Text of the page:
Guest of Honour, online, Until 31 August 2020, from £11.99 - Book now
There is no shortage of mystery in Guest of Honour, the darkly compelling new release from Canadian writer-director Atom Egoyan. Structured around a conversation between a young woman named Veronica (Laysla De Oliveira) and the priest (Luke Wilson) who is to bury her late father, Jim (David Thewlis), the film jumps backwards and forwards in time, unfurling through liberal layers of flashbacks, as we see Jim — a former restaurateur and British expat in Canada — at work as a health inspector.
He wanders in and out of restaurants, bars and takeaways, commending some and condemning others to closure. At home he tends to Benjamin Bunny, a sixteen year old specimen left to him to care for since the death of his wife. He also visits Veronica in prison, where she is serving time for abusing her position of trust while employed as a high school orchestra conductor. Whether she is guilty or not is initially left vague, but it is made clear that she is in no hurry to be released.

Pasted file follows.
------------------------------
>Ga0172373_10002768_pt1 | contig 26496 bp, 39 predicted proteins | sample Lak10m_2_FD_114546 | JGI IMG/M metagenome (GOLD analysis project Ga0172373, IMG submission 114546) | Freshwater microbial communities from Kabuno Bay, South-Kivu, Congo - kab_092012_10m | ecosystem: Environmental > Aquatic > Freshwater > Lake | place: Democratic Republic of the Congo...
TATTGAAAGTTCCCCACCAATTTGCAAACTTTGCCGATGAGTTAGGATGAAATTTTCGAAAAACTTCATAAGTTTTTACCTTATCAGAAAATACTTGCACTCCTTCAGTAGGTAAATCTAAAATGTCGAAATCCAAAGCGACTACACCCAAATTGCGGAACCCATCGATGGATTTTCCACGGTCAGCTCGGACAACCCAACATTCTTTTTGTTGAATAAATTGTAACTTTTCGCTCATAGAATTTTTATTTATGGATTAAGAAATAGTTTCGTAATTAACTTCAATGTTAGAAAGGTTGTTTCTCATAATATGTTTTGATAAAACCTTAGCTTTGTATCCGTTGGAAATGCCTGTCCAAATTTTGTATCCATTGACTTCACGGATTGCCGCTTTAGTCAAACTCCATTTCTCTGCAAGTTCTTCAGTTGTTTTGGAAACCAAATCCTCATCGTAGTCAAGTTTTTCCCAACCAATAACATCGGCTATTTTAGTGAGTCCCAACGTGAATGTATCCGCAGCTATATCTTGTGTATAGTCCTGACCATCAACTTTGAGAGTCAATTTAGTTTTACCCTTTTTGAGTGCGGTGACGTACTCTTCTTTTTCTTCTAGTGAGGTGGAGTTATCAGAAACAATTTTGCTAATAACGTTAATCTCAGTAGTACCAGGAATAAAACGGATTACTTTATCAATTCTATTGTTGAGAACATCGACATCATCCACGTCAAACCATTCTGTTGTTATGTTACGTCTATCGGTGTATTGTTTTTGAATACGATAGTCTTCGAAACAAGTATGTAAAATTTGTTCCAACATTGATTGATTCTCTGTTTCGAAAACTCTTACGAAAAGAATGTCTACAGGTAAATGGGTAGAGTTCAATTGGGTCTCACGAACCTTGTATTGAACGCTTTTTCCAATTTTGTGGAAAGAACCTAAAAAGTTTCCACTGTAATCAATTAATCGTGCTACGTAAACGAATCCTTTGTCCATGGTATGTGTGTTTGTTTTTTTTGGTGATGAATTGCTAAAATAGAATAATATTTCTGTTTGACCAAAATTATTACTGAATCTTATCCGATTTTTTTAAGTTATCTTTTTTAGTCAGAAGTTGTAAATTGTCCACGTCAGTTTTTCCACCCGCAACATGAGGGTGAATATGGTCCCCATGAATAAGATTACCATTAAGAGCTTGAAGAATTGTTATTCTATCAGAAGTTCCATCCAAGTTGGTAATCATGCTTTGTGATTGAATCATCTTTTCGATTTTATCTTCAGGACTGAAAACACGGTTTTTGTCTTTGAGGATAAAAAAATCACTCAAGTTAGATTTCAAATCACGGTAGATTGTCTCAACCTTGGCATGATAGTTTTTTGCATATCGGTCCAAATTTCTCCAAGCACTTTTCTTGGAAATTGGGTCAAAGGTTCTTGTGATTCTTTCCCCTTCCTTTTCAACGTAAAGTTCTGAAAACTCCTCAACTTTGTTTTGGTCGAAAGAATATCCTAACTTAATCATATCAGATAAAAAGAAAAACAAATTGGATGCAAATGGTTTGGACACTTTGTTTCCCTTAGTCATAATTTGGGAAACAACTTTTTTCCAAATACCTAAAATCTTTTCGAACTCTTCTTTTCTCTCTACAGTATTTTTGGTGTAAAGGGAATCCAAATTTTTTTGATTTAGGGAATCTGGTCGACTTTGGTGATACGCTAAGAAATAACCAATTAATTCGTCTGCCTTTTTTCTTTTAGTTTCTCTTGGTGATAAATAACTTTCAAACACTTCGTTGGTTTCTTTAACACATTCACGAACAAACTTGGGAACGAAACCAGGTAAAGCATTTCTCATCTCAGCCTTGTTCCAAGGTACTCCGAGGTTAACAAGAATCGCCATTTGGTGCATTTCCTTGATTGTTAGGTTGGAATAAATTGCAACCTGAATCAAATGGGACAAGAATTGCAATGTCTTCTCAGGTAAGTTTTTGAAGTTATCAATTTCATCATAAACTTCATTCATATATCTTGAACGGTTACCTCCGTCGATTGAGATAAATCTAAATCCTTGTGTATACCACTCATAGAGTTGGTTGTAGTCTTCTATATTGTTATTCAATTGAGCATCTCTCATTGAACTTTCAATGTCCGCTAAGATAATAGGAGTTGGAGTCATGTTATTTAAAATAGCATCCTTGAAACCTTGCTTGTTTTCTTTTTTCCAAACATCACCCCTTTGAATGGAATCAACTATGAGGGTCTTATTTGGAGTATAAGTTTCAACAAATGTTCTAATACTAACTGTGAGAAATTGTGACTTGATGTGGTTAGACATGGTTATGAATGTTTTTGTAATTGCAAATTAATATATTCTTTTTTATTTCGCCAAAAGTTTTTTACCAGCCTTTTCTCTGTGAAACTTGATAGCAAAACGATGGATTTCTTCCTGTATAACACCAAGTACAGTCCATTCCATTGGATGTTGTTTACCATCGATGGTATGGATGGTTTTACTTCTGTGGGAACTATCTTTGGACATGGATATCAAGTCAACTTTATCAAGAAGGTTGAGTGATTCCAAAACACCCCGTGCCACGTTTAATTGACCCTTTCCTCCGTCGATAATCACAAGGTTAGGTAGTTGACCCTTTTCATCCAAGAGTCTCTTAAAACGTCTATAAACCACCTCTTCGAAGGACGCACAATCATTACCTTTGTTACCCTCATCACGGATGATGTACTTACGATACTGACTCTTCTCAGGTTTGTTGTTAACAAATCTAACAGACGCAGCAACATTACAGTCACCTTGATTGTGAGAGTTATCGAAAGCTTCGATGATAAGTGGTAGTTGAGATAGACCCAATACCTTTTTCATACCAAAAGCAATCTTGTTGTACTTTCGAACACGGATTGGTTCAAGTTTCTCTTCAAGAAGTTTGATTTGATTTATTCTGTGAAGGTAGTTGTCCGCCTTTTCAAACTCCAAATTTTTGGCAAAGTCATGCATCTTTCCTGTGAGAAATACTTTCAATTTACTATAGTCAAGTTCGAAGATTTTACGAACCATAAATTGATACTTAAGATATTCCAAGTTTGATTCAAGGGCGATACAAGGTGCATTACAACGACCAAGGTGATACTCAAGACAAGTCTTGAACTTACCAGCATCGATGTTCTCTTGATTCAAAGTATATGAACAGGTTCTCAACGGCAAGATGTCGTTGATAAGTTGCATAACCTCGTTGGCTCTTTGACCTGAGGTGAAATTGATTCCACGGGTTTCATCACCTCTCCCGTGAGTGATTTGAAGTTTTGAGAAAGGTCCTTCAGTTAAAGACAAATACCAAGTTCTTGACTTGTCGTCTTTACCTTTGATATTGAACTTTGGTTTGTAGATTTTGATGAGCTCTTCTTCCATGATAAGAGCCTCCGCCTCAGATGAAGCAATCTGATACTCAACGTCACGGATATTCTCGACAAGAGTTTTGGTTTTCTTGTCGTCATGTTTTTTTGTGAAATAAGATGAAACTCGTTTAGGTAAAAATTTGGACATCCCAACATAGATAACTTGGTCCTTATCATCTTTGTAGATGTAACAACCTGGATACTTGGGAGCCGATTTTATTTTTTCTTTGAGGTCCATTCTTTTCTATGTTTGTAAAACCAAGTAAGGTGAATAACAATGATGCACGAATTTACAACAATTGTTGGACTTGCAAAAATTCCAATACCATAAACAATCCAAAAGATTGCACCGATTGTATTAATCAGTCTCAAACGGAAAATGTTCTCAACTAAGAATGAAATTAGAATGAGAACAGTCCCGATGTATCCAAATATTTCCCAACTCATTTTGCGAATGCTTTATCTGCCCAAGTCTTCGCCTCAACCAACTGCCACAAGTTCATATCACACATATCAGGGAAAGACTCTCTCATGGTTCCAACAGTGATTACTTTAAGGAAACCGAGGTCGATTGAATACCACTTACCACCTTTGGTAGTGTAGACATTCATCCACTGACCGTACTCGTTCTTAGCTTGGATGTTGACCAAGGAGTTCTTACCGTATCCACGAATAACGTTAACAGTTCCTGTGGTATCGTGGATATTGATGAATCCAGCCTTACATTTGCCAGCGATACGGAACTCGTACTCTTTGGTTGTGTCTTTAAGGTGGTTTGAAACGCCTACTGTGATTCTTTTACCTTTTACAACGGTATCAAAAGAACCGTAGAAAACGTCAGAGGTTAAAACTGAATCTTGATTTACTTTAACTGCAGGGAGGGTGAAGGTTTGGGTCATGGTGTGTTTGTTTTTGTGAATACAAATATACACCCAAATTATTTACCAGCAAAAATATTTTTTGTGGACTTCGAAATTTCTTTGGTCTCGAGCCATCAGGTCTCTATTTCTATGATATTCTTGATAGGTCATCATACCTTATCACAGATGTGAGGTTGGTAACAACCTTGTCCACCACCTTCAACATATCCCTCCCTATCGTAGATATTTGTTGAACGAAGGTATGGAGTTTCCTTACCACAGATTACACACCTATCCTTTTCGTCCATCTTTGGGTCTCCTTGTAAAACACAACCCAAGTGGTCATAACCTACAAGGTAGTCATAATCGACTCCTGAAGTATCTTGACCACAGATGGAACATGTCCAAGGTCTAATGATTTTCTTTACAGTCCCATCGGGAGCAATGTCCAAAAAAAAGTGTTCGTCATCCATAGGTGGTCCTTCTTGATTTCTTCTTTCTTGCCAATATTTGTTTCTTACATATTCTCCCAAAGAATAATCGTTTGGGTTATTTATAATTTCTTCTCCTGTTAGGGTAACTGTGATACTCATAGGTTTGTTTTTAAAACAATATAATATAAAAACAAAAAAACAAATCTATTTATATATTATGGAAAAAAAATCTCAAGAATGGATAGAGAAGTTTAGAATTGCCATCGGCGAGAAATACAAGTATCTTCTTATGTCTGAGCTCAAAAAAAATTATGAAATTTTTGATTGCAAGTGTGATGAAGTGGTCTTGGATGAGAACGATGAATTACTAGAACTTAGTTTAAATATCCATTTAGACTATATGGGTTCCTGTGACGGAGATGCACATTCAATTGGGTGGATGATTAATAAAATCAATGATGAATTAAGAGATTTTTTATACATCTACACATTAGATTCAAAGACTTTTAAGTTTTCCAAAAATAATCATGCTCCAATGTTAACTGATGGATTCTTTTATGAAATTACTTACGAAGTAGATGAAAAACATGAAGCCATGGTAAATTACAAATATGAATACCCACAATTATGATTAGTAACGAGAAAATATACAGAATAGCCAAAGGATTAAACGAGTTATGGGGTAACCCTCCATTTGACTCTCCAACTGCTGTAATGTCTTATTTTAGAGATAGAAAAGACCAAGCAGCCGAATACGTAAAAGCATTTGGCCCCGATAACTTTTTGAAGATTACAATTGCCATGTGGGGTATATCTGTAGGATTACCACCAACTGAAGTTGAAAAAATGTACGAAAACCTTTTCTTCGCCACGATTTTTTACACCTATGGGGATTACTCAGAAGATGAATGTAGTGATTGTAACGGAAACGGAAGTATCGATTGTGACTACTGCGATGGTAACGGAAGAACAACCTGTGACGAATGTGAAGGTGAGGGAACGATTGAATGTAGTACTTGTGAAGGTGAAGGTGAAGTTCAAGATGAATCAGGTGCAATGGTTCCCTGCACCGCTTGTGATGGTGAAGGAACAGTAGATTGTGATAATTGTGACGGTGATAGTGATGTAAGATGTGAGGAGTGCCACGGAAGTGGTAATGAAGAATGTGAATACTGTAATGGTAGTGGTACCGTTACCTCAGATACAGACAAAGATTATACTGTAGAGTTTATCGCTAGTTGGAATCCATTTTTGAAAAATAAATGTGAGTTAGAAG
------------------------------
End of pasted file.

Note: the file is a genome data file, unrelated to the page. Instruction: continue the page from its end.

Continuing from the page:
The pile of family secrets reaches almost ludicrous levels as Egoyan slowly reveals his hand. Alongside the circumstances surrounding Veronica’s crime, the zippy 105-minute runtime takes in infidelity, suicide, extortion, illegal meat, fake rat faeces and a jealous bus driver. The burdens of guilt, shame and reputation are central here, but the knotty plotting may leave viewers scratching their heads as to exactly what the film has to say about these heavy subjects. Nevertheless, a quietly committed performance from Thewlis means Guest of Honour is never less than absorbing.
Guest of Honour, online